Corpus Christi

7 June 2012/ 30 May 2012/ 19 June 2014

Always held on a Thursday

The celebration of Corpus Christi used to be celebrated in the whole country, but the Fiesta is most impressive in Cusco. Fifteen saints and virgins, organized in several processions, arrive from different places to the cathedral of Cusco in order to "greet" the body of Christ, sixty days after Easter Sunday.

The night before the main day of Corpus Christi twelve tipical dishes are prepared and consumed, including cuy chiriuchu, beer, chicha and bread.

The Plaza de Armas will be crowded with people that came to see the saints. After the procession, the saints go back to the cathedral and the representatives of the local communities come together and discuss local problems.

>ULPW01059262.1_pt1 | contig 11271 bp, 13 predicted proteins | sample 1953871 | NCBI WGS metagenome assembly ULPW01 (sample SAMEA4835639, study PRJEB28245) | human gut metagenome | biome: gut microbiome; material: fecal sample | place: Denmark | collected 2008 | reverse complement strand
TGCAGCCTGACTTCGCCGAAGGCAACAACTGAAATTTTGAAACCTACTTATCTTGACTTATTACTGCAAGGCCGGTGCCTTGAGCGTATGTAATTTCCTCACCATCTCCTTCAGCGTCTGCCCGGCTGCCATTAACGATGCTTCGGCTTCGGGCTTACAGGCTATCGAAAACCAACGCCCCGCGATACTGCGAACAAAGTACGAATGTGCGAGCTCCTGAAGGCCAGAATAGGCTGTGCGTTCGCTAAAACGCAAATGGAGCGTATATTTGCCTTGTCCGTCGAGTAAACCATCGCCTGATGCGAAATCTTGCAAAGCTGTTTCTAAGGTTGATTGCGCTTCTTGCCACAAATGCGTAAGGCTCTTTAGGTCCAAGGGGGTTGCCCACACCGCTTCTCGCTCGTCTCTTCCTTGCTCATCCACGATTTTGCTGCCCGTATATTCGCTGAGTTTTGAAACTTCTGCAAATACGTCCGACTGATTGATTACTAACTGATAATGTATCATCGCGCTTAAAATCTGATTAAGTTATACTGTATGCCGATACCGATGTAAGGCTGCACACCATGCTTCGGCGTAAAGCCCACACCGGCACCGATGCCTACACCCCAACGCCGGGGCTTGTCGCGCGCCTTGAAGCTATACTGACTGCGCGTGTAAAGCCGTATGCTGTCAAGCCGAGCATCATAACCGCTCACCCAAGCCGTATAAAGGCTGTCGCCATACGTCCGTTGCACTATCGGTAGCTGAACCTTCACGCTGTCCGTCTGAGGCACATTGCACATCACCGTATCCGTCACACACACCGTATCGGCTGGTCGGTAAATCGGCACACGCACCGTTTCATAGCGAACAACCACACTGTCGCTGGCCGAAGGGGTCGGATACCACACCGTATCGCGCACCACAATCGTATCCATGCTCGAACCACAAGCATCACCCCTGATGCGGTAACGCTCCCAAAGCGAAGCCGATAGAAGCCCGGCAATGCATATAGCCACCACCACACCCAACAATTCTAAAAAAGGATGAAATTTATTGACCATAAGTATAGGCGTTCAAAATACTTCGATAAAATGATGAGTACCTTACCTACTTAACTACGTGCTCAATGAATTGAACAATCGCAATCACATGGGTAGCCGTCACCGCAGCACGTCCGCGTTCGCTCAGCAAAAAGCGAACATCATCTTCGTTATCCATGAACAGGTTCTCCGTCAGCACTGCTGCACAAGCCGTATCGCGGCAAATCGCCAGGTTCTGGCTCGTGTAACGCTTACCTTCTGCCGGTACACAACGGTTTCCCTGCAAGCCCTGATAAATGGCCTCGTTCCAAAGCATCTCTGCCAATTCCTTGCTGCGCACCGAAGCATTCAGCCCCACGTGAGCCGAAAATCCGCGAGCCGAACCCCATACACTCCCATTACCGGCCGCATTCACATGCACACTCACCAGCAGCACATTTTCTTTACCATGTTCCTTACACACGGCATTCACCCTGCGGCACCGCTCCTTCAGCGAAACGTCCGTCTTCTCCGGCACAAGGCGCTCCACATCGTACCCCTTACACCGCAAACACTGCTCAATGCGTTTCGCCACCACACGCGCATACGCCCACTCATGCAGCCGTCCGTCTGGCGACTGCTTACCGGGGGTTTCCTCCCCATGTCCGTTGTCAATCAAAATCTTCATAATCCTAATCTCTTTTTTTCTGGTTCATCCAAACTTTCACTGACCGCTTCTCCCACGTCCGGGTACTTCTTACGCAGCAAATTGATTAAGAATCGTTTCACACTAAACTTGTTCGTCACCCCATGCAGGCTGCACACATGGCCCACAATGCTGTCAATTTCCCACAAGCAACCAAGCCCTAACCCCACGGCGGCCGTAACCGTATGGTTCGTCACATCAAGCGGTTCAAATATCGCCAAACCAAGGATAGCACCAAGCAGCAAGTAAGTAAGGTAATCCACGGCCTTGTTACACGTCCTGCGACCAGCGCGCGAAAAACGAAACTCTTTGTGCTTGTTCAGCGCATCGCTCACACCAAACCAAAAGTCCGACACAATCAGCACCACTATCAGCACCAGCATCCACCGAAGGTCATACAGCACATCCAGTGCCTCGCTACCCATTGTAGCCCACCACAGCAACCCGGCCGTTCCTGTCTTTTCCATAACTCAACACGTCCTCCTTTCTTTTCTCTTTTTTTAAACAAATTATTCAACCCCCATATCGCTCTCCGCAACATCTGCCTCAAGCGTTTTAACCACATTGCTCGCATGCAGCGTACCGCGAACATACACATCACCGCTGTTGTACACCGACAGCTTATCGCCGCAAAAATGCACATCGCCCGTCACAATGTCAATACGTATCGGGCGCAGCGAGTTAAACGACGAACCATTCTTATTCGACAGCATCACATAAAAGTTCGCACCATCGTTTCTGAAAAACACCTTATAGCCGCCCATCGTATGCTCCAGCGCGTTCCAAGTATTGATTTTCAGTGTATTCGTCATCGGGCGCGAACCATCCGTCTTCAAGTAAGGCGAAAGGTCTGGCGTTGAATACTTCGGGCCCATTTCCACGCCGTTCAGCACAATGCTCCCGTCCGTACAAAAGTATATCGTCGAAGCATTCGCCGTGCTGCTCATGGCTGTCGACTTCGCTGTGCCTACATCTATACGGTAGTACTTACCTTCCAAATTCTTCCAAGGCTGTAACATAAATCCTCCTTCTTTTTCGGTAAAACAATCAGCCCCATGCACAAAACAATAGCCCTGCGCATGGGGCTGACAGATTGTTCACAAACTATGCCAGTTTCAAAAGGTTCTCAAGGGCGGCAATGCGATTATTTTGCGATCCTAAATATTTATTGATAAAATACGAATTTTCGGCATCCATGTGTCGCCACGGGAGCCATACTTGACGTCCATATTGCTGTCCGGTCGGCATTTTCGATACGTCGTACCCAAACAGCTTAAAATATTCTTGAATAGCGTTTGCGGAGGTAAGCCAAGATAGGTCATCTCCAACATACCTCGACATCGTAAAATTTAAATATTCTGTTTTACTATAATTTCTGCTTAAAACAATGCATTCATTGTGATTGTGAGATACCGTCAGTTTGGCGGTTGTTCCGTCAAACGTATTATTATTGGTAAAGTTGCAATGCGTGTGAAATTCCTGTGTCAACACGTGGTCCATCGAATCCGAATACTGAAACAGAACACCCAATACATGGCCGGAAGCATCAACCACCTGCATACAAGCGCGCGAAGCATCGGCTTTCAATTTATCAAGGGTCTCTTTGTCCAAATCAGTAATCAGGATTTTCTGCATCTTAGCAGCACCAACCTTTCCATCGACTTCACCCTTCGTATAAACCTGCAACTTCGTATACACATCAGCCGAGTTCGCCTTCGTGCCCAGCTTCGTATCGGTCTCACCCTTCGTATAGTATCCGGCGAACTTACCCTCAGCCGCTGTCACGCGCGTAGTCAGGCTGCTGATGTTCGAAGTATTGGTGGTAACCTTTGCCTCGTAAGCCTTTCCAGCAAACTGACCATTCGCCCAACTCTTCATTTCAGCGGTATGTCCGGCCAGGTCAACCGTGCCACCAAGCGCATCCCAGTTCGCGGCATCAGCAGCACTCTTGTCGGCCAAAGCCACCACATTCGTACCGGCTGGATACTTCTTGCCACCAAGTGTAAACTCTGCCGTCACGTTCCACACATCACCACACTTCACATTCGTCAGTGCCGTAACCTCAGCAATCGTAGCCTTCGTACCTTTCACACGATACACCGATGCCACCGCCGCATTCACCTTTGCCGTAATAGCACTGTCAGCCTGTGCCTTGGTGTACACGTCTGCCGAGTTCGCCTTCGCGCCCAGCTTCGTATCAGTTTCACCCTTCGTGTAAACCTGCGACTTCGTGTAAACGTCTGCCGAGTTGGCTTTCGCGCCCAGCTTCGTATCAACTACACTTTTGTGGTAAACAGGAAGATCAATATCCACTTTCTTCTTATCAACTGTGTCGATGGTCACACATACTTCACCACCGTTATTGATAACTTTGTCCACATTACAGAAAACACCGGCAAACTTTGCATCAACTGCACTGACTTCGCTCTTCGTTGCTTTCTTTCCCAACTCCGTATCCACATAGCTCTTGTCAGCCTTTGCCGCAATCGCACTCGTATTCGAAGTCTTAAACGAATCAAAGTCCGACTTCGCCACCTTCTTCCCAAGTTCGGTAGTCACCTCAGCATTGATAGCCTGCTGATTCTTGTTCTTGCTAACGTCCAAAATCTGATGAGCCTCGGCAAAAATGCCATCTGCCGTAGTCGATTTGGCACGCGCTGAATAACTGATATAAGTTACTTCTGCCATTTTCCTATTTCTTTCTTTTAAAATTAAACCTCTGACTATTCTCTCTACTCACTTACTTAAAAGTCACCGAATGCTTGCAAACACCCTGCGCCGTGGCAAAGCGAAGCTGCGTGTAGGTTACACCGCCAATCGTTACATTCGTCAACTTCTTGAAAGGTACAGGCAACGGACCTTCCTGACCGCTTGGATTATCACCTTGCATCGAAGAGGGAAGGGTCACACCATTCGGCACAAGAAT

After seven days (el octavo), the saints participate in the procession again before going back to their places where they will remain for the rest of the year. Therefore, if visitors have missed the actual day of Corpus Christi, they are able to see similar processions a week after the main event

Corpus Christi is a very colourful and traditional ceremony and a wonderful opportunity for visitors to celebrate a traditional festival.

Chiri Uchu (a plate including cuy-guinea pig) is the characteristic food of this festivity. Fruits such as chirimoya, coconut, sugar cane, etc are also typical.

Want to participate?

It is easy to participate in Corpus Christi in Cusco! In fact, if you are anywhere near the centre of town in the days preceding the event, you are likely to encounter one of the saints making their steady progress towards the Plaza de Armas.

The Andean celebration of Señor of Qollor Riti is connected to Corpus Christic. Check out our QollorRiti Pilgrimage